ST LOUIS -- Michael Wacha presented his right arm for examination in the clubhouse Thursday, one day after Matt Adams' screaming foul ball into the Cardinals' dugout ricocheted off the back wall and into Wacha's right elbow, forcing him to exit after six scoreless innings.
The evidence, two red seam marks, remained.
There was, however, little bruising and no numbness. Wacha played catch without issue at Busch Stadium prior to the Cardinals' series finale against the D-backs, clearing the way for him to make his next scheduled start, Monday's series opener against the Yankees.
"Everything feels good. I have all the range of motion and everything that I was looking for," Wacha said. "As far as I know, I'm on track. The arm feels great and I just have the normal soreness after pitching yesterday."
Wacha was taking his place on the bench in the bottom of the sixth inning Wednesday when a foul ball off the bat of teammate Matt Adams scorched into the dugout. He had little time to react and was unable to avoid the ball, which caused his right arm to go numb and forced St. Louis to go to the bullpen early.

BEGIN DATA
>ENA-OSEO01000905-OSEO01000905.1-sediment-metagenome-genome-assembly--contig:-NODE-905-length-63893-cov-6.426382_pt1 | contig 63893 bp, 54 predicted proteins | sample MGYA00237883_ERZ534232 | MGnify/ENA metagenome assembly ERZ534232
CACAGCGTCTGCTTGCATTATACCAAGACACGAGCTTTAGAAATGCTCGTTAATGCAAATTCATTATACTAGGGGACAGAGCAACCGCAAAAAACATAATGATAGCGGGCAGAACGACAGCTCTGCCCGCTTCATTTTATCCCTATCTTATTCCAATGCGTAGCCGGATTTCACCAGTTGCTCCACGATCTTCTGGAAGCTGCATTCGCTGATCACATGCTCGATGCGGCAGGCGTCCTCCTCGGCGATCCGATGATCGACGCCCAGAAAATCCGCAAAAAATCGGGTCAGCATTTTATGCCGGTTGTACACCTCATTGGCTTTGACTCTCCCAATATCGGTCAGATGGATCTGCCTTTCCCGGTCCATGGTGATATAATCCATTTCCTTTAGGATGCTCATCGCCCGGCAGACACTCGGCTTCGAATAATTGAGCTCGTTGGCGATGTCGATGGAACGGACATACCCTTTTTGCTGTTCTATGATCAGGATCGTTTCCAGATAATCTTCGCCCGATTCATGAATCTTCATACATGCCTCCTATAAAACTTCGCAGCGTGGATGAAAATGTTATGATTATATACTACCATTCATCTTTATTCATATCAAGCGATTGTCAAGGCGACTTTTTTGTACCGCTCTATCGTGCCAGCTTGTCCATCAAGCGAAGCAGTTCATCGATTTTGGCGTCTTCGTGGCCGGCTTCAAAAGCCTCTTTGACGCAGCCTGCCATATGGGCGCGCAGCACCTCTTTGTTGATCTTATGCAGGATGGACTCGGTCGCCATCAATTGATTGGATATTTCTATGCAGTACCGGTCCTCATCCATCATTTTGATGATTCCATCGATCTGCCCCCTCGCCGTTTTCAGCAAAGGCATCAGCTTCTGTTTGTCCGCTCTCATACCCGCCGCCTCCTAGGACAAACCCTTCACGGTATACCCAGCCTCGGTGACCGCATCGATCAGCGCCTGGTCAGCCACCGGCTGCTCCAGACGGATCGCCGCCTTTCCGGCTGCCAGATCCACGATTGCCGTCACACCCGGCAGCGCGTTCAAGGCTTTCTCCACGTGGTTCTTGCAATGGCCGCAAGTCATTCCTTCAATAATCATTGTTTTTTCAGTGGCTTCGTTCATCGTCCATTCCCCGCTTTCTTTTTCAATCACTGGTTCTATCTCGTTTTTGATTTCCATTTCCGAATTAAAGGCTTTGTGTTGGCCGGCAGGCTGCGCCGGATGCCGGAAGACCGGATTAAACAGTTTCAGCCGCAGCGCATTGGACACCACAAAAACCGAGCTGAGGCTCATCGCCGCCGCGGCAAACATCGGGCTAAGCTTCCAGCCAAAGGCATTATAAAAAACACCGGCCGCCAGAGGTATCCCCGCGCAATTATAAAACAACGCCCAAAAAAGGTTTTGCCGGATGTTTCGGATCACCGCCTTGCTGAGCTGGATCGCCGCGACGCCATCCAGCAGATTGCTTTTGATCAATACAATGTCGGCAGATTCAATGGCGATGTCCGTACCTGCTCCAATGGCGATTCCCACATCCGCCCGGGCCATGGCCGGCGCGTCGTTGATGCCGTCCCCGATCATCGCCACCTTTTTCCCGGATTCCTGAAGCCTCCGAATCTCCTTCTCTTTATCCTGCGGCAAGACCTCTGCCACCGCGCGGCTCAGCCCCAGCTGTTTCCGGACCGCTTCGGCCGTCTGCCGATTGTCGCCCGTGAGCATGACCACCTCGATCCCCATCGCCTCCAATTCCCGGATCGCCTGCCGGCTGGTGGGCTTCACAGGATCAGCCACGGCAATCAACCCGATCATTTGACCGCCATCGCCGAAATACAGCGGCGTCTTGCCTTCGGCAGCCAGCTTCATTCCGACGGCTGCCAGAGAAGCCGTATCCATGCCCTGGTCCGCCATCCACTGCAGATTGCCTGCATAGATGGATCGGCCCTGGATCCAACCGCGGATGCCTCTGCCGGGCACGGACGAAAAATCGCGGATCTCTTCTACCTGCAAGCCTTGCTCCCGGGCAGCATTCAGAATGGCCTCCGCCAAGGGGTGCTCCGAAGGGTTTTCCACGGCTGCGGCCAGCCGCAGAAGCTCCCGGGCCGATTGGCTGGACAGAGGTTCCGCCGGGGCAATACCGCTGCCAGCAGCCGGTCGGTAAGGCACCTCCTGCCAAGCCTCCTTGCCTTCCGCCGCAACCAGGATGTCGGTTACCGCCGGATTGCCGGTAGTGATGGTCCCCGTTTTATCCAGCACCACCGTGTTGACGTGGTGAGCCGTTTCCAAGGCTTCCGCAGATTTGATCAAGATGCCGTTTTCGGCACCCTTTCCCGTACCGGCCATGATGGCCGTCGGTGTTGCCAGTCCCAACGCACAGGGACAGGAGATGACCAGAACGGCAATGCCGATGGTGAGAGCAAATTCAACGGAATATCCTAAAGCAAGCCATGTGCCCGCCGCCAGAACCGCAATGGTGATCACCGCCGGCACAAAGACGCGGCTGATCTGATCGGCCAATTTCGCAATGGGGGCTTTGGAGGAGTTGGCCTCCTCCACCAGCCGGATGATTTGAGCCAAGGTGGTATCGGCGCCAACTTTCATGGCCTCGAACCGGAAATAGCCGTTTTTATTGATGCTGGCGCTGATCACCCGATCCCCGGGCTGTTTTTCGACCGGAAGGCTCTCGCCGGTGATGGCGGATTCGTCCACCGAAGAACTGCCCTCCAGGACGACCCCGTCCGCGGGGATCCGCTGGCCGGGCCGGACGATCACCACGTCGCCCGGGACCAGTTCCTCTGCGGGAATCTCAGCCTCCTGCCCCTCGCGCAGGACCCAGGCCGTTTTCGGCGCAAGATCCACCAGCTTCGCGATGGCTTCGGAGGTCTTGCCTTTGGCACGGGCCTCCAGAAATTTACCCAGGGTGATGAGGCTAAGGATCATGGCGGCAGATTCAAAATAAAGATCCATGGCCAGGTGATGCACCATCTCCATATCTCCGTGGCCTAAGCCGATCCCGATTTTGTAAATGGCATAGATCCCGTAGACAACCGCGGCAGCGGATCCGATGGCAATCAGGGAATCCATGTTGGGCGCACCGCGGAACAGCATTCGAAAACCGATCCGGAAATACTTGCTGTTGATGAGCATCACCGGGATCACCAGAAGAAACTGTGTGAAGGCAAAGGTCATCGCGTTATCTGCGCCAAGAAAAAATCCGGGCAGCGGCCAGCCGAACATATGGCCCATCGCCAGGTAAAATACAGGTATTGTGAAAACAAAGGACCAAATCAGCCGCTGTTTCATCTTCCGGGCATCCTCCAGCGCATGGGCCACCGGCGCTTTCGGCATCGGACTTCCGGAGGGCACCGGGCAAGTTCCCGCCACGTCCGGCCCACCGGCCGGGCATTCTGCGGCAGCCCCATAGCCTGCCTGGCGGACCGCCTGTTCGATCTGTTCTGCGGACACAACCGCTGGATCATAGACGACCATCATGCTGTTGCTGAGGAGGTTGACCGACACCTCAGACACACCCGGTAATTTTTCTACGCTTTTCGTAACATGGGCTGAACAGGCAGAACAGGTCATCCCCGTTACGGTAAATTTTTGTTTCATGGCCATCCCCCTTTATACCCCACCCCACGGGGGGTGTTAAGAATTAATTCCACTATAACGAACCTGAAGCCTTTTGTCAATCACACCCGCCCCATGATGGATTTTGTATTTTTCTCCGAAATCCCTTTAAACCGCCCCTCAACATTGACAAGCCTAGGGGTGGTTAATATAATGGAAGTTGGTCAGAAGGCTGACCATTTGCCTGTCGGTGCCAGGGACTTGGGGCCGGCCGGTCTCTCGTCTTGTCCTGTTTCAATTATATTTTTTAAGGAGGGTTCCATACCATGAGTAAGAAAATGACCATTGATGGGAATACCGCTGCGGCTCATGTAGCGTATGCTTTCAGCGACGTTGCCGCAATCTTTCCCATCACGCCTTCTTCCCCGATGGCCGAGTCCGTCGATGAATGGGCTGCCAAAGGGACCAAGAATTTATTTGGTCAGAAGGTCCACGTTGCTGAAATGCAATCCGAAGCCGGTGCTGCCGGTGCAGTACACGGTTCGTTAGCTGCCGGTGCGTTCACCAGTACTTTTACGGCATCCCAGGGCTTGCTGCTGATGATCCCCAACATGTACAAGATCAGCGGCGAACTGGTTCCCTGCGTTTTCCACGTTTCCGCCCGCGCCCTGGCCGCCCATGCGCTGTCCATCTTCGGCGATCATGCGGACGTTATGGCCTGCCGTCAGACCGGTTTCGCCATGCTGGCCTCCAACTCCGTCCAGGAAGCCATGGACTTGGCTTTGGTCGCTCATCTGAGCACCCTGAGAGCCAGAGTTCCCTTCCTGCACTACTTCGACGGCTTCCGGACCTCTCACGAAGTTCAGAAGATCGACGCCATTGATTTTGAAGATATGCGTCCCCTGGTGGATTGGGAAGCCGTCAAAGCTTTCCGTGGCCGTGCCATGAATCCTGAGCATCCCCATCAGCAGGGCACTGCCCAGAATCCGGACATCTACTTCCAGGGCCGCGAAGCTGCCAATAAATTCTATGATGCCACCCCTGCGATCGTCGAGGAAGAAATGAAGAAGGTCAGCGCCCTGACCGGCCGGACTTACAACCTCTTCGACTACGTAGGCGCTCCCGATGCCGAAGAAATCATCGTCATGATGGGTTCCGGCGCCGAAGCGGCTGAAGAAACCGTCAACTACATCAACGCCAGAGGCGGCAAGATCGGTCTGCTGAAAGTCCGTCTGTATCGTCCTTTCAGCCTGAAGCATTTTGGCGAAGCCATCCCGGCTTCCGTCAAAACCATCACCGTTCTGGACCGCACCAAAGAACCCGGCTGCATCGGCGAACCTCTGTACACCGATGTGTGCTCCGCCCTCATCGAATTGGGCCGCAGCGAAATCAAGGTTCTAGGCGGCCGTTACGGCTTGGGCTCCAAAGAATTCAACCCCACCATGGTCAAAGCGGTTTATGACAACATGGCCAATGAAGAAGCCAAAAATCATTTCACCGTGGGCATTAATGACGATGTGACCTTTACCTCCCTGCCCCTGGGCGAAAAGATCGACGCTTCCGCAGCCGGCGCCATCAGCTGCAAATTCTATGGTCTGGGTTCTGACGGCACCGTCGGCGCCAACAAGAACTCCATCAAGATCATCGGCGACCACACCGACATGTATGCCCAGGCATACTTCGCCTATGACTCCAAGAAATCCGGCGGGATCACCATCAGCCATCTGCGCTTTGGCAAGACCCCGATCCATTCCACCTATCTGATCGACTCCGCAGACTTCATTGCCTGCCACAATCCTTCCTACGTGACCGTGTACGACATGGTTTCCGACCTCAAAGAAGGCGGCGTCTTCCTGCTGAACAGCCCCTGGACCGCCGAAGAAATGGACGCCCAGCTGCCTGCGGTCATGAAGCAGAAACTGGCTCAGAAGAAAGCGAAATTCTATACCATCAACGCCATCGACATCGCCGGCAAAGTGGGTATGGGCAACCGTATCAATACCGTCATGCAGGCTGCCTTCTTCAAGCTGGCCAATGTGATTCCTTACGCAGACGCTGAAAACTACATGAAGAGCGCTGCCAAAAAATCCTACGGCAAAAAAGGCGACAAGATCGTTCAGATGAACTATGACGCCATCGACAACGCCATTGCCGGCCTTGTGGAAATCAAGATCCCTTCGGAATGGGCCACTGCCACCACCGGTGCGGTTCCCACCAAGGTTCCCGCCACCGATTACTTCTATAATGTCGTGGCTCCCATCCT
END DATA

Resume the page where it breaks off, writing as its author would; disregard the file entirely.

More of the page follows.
Wacha has had quality starts in eight of 10 outings this season, but he only has three wins. Arizona took advantage of his early exit with Gerardo Parra's two-run homer off reliever Carlos Martinez in the eighth inning, erasing what would have been his fourth victory of the season. He settled for a no-decision in the Cardinals' 3-2 win in 12 innings.
"I think it scared him more than anything else," manager Mike Matheny said. "Fortunately it happened at the point of the game in which it did and we were able to get him out before he even had to go out and see what it felt like."
A day after the liner made his hand go numb for about 30 seconds, Wacha was feeling fortunate that seam marks were the only repercussion.
"It was definitely pretty scary. I've never had that feeling before," Wacha said. "Luckily that numbness went away and it feels normal right now."
Alex Halsted is an associate reporter for MLB.com. This story was not subject to the approval of Major League Baseball or its clubs.